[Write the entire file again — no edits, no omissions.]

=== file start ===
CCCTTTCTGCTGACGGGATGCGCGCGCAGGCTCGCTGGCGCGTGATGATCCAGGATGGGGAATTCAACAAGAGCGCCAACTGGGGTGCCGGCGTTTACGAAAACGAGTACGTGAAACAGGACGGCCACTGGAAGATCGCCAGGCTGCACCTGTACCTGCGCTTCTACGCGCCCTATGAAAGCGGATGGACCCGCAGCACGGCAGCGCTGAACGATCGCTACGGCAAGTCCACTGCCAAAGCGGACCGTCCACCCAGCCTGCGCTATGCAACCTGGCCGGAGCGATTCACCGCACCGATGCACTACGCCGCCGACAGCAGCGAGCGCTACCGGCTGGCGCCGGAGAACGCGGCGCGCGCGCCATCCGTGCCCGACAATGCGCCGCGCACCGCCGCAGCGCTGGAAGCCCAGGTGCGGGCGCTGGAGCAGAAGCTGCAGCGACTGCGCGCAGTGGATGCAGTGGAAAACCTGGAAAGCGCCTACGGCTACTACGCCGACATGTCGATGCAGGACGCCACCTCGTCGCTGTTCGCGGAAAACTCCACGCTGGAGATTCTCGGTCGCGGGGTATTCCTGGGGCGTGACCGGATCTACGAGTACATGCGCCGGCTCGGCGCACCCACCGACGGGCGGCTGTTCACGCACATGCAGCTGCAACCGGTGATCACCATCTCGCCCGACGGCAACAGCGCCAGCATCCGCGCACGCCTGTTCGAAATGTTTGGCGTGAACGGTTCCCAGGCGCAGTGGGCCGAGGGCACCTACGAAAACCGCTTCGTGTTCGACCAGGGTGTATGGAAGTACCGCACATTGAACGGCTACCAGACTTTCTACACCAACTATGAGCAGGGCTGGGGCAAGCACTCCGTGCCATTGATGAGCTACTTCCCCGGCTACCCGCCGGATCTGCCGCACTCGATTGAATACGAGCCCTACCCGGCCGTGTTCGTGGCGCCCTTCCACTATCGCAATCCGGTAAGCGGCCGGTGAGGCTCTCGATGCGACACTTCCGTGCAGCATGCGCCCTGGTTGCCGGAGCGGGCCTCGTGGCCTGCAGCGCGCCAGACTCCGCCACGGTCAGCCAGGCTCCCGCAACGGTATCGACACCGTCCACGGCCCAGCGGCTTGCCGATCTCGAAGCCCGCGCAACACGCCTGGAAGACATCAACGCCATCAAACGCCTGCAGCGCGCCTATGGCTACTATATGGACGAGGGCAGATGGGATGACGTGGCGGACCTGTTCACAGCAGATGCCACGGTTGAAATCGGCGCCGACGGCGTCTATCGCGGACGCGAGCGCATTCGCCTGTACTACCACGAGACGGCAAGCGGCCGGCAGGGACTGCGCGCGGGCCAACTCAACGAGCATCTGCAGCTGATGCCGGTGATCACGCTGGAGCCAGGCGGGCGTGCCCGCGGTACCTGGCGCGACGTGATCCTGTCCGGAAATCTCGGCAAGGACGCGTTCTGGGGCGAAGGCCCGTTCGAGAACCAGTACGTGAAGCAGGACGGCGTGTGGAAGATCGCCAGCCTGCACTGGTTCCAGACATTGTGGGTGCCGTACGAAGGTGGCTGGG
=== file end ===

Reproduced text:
CCCTTTCTGCTGACGGGATGCGCGCGCAGGCTCGCTGGCGCGTGATGATCCAGGATGGGGAATTCAACAAGAGCGCCAACTGGGGTGCCGGCGTTTACGAAAACGAGTACGTGAAACAGGACGGCCACTGGAAGATCGCCAGGCTGCACCTGTACCTGCGCTTCTACGCGCCCTATGAAAGCGGATGGACCCGCAGCACGGCAGCGCTGAACGATCGCTACGGCAAGTCCACTGCCAAAGCGGACCGTCCACCCAGCCTGCGCTATGCAACCTGGCCGGAGCGATTCACCGCACCGATGCACTACGCCGCCGACAGCAGCGAGCGCTACCGGCTGGCGCCGGAGAACGCGGCGCGCGCGCCATCCGTGCCCGACAATGCGCCGCGCACCGCCGCAGCGCTGGAAGCCCAGGTGCGGGCGCTGGAGCAGAAGCTGCAGCGACTGCGCGCAGTGGATGCAGTGGAAAACCTGGAAAGCGCCTACGGCTACTACGCCGACATGTCGATGCAGGACGCCACCTCGTCGCTGTTCGCGGAAAACTCCACGCTGGAGATTCTCGGTCGCGGGGTATTCCTGGGGCGTGACCGGATCTACGAGTACATGCGCCGGCTCGGCGCACCCACCGACGGGCGGCTGTTCACGCACATGCAGCTGCAACCGGTGATCACCATCTCGCCCGACGGCAACAGCGCCAGCATCCGCGCACGCCTGTTCGAAATGTTTGGCGTGAACGGTTCCCAGGCGCAGTGGGCCGAGGGCACCTACGAAAACCGCTTCGTGTTCGACCAGGGTGTATGGAAGTACCGCACATTGAACGGCTACCAGACTTTCTACACCAACTATGAGCAGGGCTGGGGCAAGCACTCCGTGCCATTGATGAGCTACTTCCCCGGCTACCCGCCGGATCTGCCGCACTCGATTGAATACGAGCCCTACCCGGCCGTGTTCGTGGCGCCCTTCCACTATCGCAATCCGGTAAGCGGCCGGTGAGGCTCTCGATGCGACACTTCCGTGCAGCATGCGCCCTGGTTGCCGGAGCGGGCCTCGTGGCCTGCAGCGCGCCAGACTCCGCCACGGTCAGCCAGGCTCCCGCAACGGTATCGACACCGTCCACGGCCCAGCGGCTTGCCGATCTCGAAGCCCGCGCAACACGCCTGGAAGACATCAACGCCATCAAACGCCTGCAGCGCGCCTATGGCTACTATATGGACGAGGGCAGATGGGATGACGTGGCGGACCTGTTCACAGCAGATGCCACGGTTGAAATCGGCGCCGACGGCGTCTATCGCGGACGCGAGCGCATTCGCCTGTACTACCACGAGACGGCAAGCGGCCGGCAGGGACTGCGCGCGGGCCAACTCAACGAGCATCTGCAGCTGATGCCGGTGATCACGCTGGAGCCAGGCGGGCGTGCCCGCGGTACCTGGCGCGACGTGATCCTGTCCGGAAATCTCGGCAAGGACGCGTTCTGGGGCGAAGGCCCGTTCGAGAACCAGTACGTGAAGCAGGACGGCGTGTGGAAGATCGCCAGCCTGCACTGGTTCCAGACATTGTGGGTGCCGTACGAAGGTGGCTGGG